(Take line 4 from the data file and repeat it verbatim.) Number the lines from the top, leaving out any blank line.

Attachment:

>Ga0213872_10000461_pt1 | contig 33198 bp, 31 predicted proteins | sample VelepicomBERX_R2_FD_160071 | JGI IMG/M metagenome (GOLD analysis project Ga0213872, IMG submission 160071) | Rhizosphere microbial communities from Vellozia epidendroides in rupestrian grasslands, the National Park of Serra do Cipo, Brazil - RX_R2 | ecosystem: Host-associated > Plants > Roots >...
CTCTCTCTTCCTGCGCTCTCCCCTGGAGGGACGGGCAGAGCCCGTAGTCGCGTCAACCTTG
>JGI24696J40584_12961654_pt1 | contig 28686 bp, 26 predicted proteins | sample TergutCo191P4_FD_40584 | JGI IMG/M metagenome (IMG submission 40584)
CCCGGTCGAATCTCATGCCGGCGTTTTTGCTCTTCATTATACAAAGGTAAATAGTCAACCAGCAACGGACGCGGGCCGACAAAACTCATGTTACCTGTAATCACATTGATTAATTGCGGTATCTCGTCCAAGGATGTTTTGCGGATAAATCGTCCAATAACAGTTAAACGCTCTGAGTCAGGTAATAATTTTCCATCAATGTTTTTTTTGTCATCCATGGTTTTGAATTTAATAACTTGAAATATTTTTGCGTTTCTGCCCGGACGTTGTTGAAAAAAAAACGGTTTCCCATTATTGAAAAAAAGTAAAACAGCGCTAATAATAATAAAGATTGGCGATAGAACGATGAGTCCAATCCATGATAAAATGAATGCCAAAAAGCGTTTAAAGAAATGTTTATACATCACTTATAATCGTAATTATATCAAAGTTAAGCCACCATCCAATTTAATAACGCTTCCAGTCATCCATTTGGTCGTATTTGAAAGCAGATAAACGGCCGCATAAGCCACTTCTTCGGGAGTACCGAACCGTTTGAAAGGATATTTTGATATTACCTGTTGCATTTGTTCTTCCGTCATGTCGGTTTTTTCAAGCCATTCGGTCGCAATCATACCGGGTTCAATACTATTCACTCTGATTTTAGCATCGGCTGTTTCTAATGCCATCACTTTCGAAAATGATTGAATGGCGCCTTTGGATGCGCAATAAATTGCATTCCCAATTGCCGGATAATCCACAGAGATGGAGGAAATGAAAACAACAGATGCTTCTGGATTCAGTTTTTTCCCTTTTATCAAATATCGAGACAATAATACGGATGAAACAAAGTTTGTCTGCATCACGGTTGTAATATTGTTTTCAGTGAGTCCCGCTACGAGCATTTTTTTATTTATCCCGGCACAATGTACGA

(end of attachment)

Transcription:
CCCGGTCGAATCTCATGCCGGCGTTTTTGCTCTTCATTATACAAAGGTAAATAGTCAACCAGCAACGGACGCGGGCCGACAAAACTCATGTTACCTGTAATCACATTGATTAATTGCGGTATCTCGTCCAAGGATGTTTTGCGGATAAATCGTCCAATAACAGTTAAACGCTCTGAGTCAGGTAATAATTTTCCATCAATGTTTTTTTTGTCATCCATGGTTTTGAATTTAATAACTTGAAATATTTTTGCGTTTCTGCCCGGACGTTGTTGAAAAAAAAACGGTTTCCCATTATTGAAAAAAAGTAAAACAGCGCTAATAATAATAAAGATTGGCGATAGAACGATGAGTCCAATCCATGATAAAATGAATGCCAAAAAGCGTTTAAAGAAATGTTTATACATCACTTATAATCGTAATTATATCAAAGTTAAGCCACCATCCAATTTAATAACGCTTCCAGTCATCCATTTGGTCGTATTTGAAAGCAGATAAACGGCCGCATAAGCCACTTCTTCGGGAGTACCGAACCGTTTGAAAGGATATTTTGATATTACCTGTTGCATTTGTTCTTCCGTCATGTCGGTTTTTTCAAGCCATTCGGTCGCAATCATACCGGGTTCAATACTATTCACTCTGATTTTAGCATCGGCTGTTTCTAATGCCATCACTTTCGAAAATGATTGAATGGCGCCTTTGGATGCGCAATAAATTGCATTCCCAATTGCCGGATAATCCACAGAGATGGAGGAAATGAAAACAACAGATGCTTCTGGATTCAGTTTTTTCCCTTTTATCAAATATCGAGACAATAATACGGATGAAACAAAGTTTGTCTGCATCACGGTTGTAATATTGTTTTCAGTGAGTCCCGCTACGAGCATTTTTTTATTTATCCCGGCACAATGTACGA